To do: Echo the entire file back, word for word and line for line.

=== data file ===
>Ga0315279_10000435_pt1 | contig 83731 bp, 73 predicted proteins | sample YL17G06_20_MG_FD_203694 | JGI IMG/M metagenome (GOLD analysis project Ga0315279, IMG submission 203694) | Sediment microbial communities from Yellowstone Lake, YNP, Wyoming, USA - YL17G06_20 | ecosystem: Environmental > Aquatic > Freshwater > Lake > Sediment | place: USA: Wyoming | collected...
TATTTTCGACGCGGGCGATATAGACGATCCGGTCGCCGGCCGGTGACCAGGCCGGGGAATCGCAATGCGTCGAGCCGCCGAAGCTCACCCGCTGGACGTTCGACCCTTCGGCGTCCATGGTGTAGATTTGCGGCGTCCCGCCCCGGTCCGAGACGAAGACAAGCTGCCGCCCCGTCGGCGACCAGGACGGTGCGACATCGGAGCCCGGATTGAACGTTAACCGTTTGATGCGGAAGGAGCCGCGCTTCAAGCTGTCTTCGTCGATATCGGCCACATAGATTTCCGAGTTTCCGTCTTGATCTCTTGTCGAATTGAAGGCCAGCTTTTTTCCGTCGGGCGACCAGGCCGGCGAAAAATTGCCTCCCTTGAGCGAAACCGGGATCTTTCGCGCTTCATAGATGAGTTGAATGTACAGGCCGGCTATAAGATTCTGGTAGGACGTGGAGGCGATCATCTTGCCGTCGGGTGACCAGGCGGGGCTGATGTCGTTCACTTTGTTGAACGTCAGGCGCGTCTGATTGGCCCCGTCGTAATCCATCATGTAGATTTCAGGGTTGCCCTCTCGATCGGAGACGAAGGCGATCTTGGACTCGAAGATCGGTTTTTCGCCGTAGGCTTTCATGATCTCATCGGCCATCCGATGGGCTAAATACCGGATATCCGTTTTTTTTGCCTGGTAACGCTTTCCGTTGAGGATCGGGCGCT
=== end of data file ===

>Ga0315279_10000435_pt1 | contig 83731 bp, 73 predicted proteins | sample YL17G06_20_MG_FD_203694 | JGI IMG/M metagenome (GOLD analysis project Ga0315279, IMG submission 203694) | Sediment microbial communities from Yellowstone Lake, YNP, Wyoming, USA - YL17G06_20 | ecosystem: Environmental > Aquatic > Freshwater > Lake > Sediment | place: USA: Wyoming | collected...
TATTTTCGACGCGGGCGATATAGACGATCCGGTCGCCGGCCGGTGACCAGGCCGGGGAATCGCAATGCGTCGAGCCGCCGAAGCTCACCCGCTGGACGTTCGACCCTTCGGCGTCCATGGTGTAGATTTGCGGCGTCCCGCCCCGGTCCGAGACGAAGACAAGCTGCCGCCCCGTCGGCGACCAGGACGGTGCGACATCGGAGCCCGGATTGAACGTTAACCGTTTGATGCGGAAGGAGCCGCGCTTCAAGCTGTCTTCGTCGATATCGGCCACATAGATTTCCGAGTTTCCGTCTTGATCTCTTGTCGAATTGAAGGCCAGCTTTTTTCCGTCGGGCGACCAGGCCGGCGAAAAATTGCCTCCCTTGAGCGAAACCGGGATCTTTCGCGCTTCATAGATGAGTTGAATGTACAGGCCGGCTATAAGATTCTGGTAGGACGTGGAGGCGATCATCTTGCCGTCGGGTGACCAGGCGGGGCTGATGTCGTTCACTTTGTTGAACGTCAGGCGCGTCTGATTGGCCCCGTCGTAATCCATCATGTAGATTTCAGGGTTGCCCTCTCGATCGGAGACGAAGGCGATCTTGGACTCGAAGATCGGTTTTTCGCCGTAGGCTTTCATGATCTCATCGGCCATCCGATGGGCTAAATACCGGATATCCGTTTTTTTTGCCTGGTAACGCTTTCCGTTGAGGATCGGGCGCT